[Rishi Sunak: I have had to make rapid adjustments to our economic plans as the spread of the virus has accelerated. I would like to take this opportunity to explain how and why this has happened. During the summer, as we began slowly unlocking, it was our hope that the country would continue to be economically open, albeit with local restrictions being put in place as and when needed.] 

What Sunak is saying is that he put in place an economic rescue package, but one that depended upon Hancock doing his bit and the Test and Trace strategy, combined with regional lockdown, being implemented effectively.

[Rishi Sunak: We knew there would likely be a resurgence in the spread of the virus, but with increased NHS capacity and Test and Trace, our belief was that we would be able to stay ahead of the virus. On this basis, we designed an economic approach which continued providing wage support to people, incentivised businesses to retain staff beyond the end of the furlough scheme, and created new job-creation and training schemes such as kickstart – all built to support an economy that was broadly open but operating with restrictions and overall lower demand. At the time, this approach was not Government acting alone. Our proposals secured wide-ranging support, from the TUC to the CBI. It was their hope, as it was ours, that the public health situation would allow us to keep businesses and workplaces open.]

In other words, the plan should have worked. But, as Sunak makes quite clear, it didn’t…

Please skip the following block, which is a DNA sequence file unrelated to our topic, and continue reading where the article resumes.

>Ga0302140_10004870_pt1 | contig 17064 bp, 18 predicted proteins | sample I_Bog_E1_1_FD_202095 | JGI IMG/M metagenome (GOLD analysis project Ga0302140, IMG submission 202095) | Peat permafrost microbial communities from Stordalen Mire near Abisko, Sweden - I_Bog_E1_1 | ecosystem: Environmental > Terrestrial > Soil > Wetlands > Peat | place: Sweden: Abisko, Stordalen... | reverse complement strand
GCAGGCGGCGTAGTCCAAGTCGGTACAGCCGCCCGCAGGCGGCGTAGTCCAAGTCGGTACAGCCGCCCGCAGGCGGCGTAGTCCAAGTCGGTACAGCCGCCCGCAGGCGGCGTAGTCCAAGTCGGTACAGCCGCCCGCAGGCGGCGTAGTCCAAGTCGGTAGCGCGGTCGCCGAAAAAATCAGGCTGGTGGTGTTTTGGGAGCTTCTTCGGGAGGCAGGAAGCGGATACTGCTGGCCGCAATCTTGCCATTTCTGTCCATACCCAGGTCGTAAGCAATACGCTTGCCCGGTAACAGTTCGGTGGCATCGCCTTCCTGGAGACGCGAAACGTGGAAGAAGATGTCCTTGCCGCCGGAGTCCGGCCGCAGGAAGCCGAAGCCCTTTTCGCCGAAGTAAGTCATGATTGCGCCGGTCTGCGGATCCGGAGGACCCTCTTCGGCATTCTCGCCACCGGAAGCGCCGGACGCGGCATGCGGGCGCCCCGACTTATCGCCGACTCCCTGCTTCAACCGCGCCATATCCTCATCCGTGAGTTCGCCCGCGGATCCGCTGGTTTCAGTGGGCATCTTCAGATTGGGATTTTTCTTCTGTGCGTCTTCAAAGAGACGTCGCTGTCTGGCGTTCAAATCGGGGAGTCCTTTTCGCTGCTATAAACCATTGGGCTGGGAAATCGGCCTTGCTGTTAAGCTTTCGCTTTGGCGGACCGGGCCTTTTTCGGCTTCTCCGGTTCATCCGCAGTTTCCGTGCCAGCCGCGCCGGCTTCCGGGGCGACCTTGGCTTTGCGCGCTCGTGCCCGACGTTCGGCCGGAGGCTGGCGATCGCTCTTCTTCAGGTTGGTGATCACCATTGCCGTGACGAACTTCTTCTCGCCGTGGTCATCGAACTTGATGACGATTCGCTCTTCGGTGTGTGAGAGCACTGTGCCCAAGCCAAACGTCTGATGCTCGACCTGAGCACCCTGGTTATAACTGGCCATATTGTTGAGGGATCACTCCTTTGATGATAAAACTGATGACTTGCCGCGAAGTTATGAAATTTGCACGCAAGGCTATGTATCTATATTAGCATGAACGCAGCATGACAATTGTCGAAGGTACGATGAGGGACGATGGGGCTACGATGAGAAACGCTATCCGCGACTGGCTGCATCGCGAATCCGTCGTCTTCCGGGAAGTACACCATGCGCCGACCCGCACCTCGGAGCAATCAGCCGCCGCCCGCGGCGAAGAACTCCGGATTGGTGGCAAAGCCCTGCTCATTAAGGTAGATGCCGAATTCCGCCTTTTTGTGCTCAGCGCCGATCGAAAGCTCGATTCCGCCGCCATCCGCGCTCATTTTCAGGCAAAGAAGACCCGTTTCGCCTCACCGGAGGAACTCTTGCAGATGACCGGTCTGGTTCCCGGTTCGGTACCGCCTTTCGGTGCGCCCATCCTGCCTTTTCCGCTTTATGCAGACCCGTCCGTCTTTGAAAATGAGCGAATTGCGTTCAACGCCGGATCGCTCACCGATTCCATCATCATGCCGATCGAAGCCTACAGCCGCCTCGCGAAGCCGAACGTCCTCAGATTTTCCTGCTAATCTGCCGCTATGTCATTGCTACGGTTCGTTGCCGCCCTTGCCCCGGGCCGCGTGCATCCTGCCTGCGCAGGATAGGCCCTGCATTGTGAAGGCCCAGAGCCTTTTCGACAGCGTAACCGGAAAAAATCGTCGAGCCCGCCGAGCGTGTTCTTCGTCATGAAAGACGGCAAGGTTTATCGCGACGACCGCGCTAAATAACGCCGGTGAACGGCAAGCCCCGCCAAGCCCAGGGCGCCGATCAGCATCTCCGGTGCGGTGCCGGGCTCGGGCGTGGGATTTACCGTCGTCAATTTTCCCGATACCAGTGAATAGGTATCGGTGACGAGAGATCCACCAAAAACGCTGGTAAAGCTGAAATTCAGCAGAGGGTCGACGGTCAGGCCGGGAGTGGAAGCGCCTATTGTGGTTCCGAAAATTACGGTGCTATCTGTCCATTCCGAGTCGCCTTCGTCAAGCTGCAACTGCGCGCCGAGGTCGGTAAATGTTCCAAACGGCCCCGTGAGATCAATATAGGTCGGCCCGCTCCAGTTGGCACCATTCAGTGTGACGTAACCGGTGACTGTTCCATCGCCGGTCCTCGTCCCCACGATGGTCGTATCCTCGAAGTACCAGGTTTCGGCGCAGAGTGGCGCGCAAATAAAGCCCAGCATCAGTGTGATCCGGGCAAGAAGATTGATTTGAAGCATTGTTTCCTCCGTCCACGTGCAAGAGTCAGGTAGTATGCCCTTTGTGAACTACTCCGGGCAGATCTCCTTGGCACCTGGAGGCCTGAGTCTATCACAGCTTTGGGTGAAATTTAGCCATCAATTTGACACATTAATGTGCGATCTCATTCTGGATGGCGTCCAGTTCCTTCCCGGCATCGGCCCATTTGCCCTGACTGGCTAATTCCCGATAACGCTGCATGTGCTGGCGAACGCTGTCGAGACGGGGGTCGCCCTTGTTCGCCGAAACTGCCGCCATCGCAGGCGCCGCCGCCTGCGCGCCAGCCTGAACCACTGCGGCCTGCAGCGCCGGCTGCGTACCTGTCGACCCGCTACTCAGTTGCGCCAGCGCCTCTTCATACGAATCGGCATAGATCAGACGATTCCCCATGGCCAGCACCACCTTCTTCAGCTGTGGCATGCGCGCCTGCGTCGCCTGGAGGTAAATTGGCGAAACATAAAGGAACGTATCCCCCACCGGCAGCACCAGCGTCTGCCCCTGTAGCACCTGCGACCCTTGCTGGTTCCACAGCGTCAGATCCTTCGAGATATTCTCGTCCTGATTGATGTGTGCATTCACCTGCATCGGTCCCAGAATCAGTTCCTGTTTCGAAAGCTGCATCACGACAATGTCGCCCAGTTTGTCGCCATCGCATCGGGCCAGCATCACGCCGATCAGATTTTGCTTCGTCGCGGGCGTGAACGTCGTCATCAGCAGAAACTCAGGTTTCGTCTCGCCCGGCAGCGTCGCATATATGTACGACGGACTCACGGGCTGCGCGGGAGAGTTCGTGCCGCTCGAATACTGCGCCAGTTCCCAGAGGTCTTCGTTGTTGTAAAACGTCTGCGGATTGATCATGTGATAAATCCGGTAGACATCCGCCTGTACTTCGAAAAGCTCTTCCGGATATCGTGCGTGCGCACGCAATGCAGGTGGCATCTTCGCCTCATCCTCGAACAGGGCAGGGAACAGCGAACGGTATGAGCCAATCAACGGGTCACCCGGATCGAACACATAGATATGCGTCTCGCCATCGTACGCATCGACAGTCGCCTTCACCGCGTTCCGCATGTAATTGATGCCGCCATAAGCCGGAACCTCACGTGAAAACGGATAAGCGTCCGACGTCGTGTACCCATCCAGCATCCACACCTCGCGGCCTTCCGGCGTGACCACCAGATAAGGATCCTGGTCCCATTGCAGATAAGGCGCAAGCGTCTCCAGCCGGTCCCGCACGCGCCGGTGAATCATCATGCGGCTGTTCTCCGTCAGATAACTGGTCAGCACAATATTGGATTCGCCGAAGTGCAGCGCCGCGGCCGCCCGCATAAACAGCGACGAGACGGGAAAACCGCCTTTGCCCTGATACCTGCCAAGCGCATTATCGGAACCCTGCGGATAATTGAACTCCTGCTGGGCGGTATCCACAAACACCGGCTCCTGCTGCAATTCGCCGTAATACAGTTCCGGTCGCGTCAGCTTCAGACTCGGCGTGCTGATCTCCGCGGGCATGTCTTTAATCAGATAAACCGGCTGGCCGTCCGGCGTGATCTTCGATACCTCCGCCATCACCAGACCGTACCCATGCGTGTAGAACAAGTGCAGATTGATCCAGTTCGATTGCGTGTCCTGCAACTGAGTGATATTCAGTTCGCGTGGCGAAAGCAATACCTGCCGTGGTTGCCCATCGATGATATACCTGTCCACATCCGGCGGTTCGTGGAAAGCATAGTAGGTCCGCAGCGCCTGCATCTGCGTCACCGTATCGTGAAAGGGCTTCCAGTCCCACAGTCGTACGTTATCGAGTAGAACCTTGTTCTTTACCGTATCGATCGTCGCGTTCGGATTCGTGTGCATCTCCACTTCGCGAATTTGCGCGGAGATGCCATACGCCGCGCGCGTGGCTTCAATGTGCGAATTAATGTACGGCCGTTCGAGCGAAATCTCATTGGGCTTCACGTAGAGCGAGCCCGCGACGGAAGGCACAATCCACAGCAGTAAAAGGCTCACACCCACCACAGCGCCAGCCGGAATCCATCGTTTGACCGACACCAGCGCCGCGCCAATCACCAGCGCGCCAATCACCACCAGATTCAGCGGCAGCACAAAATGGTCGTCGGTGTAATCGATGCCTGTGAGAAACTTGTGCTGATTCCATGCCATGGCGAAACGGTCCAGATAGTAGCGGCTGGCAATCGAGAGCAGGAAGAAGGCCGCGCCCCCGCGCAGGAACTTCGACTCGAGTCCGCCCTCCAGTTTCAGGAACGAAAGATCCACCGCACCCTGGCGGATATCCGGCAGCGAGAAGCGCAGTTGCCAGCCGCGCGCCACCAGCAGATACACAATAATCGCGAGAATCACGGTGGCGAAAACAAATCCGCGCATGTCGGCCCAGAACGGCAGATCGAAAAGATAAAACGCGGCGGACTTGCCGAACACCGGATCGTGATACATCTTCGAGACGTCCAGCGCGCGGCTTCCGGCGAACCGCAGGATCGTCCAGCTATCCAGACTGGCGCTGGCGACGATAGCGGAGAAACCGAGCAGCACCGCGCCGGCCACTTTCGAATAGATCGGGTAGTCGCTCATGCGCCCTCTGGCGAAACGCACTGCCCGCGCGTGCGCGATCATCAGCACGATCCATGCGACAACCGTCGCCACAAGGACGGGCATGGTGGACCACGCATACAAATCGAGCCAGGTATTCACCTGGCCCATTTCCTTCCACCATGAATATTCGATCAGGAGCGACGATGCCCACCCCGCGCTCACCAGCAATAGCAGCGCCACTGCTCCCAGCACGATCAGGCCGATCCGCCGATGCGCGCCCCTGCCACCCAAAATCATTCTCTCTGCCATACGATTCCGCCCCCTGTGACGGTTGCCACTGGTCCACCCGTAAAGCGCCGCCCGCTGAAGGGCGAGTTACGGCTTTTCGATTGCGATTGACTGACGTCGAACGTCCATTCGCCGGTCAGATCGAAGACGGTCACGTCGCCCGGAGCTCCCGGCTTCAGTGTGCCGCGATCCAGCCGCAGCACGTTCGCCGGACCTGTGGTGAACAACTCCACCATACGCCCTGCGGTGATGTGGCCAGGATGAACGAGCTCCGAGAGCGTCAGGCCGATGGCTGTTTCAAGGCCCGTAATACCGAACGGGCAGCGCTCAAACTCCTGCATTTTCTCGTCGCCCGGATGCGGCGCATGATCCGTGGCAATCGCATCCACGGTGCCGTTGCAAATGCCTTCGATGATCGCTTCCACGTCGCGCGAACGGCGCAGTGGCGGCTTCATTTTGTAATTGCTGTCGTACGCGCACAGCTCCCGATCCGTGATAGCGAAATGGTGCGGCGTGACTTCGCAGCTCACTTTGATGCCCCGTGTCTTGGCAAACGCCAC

[Rishi Sunak: The virus, however, continued to spread. Localised restrictions were having an impact, and so we intensified this approach and added further areas. As these restrictions intensified, the economic impact, particularly on industries such as the hospitality sector, was significant, so in response we altered our approach to wage support, making it much more generous to employers and in turn protecting jobs. We also introduced a range of grants to businesses, whether open or closed, to help them meet their fixed costs, and additional funding for local authorities to respond to specific local economic challenges.I will leave it to the people of this country to decide whether they believe the Government is trying its best to support people through an unprecedented crisis, to decide whether it is a good or bad thing to alter our economic plans as the health restrictions we face change.]

Ouch. In other words: you be the judge of whether this daft plan is worth it, folks.

Second, the Chancellor wanted everyone to know that the new lockdown came with a heavy price tag. Here he is, responding to Mel Stride, Conservative chair of the Commons Treasury select committee: